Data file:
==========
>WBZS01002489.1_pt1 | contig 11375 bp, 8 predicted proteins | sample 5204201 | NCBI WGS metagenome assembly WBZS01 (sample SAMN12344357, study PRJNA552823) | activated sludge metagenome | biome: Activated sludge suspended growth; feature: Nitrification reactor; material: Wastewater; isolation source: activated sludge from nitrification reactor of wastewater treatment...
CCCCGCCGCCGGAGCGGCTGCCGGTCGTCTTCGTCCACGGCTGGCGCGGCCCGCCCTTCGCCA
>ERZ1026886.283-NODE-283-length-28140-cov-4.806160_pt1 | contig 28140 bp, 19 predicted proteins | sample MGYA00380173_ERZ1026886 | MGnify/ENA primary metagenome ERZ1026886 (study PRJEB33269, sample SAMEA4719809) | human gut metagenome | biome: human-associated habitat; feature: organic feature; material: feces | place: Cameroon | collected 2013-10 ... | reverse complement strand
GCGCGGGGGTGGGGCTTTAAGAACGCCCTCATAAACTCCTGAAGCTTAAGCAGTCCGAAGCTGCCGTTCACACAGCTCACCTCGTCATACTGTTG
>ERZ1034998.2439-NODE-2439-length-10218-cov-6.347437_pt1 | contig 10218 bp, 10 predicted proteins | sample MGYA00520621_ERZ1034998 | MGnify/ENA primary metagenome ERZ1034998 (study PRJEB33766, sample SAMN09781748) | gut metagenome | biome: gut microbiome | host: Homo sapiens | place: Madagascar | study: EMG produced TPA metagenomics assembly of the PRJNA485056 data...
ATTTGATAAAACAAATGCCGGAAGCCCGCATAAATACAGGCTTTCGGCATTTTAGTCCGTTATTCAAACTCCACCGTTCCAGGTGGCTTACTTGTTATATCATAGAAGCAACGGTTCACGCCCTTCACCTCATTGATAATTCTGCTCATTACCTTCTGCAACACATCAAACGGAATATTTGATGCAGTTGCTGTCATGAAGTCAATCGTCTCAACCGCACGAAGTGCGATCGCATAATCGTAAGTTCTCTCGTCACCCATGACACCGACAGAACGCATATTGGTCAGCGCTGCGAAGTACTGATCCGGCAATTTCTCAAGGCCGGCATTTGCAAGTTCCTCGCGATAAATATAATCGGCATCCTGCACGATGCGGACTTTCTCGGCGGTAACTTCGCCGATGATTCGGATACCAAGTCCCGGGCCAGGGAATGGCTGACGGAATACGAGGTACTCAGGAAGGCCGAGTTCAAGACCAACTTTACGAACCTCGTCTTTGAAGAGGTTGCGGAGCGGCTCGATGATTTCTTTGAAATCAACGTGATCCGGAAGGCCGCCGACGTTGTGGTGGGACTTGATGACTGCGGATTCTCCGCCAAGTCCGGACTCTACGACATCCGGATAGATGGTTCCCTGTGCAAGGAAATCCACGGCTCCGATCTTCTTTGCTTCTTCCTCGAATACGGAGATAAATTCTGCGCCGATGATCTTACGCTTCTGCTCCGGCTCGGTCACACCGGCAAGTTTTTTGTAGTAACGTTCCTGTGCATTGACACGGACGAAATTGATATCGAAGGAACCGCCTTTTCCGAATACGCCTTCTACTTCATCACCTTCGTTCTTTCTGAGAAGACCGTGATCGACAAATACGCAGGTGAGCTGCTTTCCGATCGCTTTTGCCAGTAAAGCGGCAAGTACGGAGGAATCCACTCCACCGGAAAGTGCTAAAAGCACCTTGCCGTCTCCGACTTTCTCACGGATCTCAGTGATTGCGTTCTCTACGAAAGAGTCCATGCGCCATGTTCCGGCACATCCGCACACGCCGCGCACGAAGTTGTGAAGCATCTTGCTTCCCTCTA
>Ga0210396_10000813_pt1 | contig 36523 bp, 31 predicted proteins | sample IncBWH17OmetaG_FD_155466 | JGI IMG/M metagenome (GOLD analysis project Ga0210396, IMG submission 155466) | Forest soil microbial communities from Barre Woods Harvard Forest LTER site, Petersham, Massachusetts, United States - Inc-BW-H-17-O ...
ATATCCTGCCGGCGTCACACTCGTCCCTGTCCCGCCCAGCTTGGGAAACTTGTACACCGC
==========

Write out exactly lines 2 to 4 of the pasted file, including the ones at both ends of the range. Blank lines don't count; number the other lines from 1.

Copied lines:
CCCCGCCGCCGGAGCGGCTGCCGGTCGTCTTCGTCCACGGCTGGCGCGGCCCGCCCTTCGCCA
>ERZ1026886.283-NODE-283-length-28140-cov-4.806160_pt1 | contig 28140 bp, 19 predicted proteins | sample MGYA00380173_ERZ1026886 | MGnify/ENA primary metagenome ERZ1026886 (study PRJEB33269, sample SAMEA4719809) | human gut metagenome | biome: human-associated habitat; feature: organic feature; material: feces | place: Cameroon | collected 2013-10 ... | reverse complement strand
GCGCGGGGGTGGGGCTTTAAGAACGCCCTCATAAACTCCTGAAGCTTAAGCAGTCCGAAGCTGCCGTTCACACAGCTCACCTCGTCATACTGTTG